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legareal

macrumors member
Original poster
Sep 15, 2016
50
20
Does anyone know if the Pro Display XDR's autorotate (switching MacOS' software rotation) will work with a vesa mounted stand? Or if it is a feature enabled only by the Pro Stand?
 

tommy chen

macrumors 6502a
Oct 1, 2018
907
386
no, you can't rotate it with the vesa mount, if I understand this correctly on the product page
 

legareal

macrumors member
Original poster
Sep 15, 2016
50
20
Well it can rotate, that just depends on the mounted stand. For example my arm can rotate. I’m just wondering if it will detect its orientation using some kind of gyroscope and rotate the software. Has anyone tried this?
 
Last edited:

OliZ

macrumors newbie
Jan 5, 2020
9
3
Hi,
I tried this just now. XDR on Humanscale M2 and Autorotate feature work Perfect. If you rotate the screen it will automatically adjust.
 

legareal

macrumors member
Original poster
Sep 15, 2016
50
20
Thank you so much! That’s great news, ability to resist ordering the XDR is fading ?
 

goMac

Contributor
Apr 15, 2004
7,662
1,694
Yeah, rotation is built into the display using an accelerometer. It’s not a function of the stand.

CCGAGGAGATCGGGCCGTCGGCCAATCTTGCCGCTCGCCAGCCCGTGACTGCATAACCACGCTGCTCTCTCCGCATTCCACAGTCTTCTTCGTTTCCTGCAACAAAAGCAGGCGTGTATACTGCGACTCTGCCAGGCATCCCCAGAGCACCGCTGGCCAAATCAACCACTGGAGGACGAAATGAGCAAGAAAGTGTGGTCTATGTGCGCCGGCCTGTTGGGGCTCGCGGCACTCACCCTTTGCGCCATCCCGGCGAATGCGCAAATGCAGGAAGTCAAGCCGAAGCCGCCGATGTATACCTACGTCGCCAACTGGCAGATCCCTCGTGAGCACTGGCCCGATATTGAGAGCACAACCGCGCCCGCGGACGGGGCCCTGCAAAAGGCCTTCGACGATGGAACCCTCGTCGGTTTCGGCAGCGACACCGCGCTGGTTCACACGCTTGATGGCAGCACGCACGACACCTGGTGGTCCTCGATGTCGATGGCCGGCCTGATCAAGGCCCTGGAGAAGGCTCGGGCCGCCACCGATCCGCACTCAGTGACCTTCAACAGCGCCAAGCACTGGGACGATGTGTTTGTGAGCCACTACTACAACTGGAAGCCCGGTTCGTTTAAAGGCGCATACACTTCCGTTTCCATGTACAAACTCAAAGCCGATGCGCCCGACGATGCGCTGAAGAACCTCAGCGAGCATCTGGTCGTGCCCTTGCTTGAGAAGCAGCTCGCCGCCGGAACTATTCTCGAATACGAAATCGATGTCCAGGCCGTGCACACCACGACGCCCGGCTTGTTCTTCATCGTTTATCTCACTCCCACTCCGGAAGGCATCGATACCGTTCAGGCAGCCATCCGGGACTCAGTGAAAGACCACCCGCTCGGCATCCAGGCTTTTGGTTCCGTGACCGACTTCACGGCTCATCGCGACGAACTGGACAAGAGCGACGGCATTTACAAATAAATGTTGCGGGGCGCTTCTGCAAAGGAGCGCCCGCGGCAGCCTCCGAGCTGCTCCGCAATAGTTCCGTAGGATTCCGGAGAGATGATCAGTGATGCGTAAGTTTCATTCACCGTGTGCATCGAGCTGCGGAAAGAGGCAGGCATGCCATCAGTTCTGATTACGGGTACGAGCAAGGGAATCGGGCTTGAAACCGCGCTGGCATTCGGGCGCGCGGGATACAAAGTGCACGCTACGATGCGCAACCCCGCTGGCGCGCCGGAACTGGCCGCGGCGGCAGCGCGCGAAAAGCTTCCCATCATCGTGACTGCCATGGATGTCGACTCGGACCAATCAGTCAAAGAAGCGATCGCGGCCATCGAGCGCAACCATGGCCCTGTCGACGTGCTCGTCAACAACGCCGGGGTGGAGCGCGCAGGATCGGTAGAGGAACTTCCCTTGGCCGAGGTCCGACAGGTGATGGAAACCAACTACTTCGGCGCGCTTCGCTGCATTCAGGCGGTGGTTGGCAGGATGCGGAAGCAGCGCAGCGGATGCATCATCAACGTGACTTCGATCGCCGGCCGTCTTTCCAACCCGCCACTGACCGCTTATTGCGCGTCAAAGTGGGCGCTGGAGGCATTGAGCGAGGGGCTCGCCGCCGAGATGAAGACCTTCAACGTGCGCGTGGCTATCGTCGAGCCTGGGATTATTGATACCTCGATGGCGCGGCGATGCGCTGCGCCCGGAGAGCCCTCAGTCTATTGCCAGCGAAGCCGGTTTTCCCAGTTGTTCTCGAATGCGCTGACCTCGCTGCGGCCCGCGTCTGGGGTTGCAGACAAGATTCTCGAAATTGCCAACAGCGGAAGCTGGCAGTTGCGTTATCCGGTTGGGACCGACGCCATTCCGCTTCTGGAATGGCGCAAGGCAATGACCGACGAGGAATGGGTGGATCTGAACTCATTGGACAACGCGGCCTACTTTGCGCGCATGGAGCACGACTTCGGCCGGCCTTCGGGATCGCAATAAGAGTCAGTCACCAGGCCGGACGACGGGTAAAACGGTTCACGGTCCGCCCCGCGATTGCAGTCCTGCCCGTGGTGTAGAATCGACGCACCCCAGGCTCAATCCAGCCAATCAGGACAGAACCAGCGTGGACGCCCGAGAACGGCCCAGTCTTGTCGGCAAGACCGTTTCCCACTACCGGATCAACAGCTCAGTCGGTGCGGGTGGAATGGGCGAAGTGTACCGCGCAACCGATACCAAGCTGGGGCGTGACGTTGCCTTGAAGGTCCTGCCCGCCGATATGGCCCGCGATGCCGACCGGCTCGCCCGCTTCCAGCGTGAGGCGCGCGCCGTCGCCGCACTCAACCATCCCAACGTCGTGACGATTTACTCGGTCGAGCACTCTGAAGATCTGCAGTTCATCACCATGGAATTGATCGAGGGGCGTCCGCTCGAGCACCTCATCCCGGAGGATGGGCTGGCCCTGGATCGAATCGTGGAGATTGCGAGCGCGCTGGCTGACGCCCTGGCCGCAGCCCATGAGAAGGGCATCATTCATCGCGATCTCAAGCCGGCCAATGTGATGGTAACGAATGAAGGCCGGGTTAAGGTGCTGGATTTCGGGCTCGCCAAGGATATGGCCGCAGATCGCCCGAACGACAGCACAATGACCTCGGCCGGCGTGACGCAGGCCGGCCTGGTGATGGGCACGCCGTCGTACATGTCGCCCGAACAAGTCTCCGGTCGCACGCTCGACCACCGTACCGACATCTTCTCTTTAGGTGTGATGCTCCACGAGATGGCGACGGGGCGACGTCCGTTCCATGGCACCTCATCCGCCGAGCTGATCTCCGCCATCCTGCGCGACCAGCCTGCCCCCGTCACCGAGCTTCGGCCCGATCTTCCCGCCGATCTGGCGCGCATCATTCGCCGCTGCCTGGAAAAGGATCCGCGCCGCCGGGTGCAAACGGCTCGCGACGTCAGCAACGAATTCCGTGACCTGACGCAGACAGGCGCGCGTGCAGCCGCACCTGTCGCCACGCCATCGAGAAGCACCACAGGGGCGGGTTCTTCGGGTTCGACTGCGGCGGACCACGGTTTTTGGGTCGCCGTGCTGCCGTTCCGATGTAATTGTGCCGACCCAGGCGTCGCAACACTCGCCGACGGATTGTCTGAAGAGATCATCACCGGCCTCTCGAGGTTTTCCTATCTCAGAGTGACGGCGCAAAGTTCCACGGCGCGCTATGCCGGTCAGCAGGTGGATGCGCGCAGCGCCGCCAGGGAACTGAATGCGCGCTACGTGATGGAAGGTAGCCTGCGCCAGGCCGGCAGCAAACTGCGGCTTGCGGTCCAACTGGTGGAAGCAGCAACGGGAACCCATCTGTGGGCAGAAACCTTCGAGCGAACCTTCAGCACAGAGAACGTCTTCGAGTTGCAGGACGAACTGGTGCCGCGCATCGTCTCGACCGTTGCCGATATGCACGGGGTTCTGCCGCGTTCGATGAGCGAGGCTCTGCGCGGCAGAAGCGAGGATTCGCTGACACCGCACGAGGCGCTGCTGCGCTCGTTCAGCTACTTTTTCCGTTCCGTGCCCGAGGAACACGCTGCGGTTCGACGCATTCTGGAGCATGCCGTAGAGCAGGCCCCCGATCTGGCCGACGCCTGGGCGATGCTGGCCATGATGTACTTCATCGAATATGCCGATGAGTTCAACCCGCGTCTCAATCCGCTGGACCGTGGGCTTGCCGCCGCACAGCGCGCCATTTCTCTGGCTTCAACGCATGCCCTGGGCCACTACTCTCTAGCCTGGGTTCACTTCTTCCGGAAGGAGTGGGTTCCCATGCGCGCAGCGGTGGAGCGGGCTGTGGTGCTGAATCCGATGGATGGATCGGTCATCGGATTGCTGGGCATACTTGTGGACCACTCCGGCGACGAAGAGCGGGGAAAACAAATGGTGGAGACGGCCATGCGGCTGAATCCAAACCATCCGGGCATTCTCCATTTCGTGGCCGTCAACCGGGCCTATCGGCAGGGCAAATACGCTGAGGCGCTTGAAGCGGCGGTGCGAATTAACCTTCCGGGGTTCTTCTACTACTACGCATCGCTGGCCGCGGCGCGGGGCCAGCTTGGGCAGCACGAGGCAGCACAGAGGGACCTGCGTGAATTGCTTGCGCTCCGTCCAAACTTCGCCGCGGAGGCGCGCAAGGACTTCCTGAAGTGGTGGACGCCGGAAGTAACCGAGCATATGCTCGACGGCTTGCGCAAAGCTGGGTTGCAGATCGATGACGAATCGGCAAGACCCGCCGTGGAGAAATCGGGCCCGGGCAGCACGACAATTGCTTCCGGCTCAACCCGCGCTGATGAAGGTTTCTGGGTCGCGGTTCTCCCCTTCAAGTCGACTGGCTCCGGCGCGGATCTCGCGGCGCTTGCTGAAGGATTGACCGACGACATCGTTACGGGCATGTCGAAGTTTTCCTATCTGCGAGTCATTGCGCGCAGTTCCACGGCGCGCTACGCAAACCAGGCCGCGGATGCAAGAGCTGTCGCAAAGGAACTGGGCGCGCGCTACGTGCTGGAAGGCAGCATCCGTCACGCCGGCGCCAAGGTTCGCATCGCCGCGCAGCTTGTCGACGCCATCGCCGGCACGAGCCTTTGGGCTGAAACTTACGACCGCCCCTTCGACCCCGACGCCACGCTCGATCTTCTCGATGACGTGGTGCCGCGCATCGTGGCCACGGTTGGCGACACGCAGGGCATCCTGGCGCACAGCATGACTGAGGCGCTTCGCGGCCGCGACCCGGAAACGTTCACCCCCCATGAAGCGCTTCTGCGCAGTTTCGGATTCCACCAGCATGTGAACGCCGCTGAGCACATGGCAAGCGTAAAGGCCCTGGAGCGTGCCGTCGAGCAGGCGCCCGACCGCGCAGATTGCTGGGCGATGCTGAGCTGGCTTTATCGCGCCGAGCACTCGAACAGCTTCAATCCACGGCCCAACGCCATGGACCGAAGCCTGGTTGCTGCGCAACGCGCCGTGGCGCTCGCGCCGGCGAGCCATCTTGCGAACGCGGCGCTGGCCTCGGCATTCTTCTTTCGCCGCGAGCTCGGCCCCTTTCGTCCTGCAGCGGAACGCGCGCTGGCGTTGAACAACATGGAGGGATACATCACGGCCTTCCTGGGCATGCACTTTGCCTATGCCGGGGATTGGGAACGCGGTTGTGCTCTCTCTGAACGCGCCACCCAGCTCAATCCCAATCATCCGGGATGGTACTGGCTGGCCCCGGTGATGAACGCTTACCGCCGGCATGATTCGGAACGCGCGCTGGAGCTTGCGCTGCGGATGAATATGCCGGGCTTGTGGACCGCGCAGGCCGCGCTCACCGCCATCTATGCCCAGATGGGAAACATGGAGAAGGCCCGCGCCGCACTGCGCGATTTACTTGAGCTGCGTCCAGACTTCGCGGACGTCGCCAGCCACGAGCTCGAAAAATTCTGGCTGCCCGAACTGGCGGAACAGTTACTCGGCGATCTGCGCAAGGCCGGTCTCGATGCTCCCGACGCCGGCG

tommy chen

macrumors 6502a
Oct 1, 2018
907
386
Well it can rotate, that just depends on the mounted stand. For example my arm can rotate. I’m just wondering if it will detect its orientation using some kind of gyroscope and rotate the software. Has anyone tried this?

ok, it will rotate if the arm has rotation?
but the mount does it not?
 

s66

Suspended
Dec 12, 2016
472
661
I don't quite get the urge of rotating the XDR. I have a few on their stand, so rotating them is an option: I've only ever rotated one of them, just to figure out how it works, and how risky it is to disconnect them from their stand while doing so (it's the same "button" you need to slide to allow rotating as well as to allow disconnecting from the stand.)
It's a really large monitor and when rotated, it's simply way too tall that way to be usable as a monitor that way IMHO. The need to look up and down will hurt your neck long before the day is over.
 

now i see it

macrumors G4
Jan 2, 2002
10,614
22,164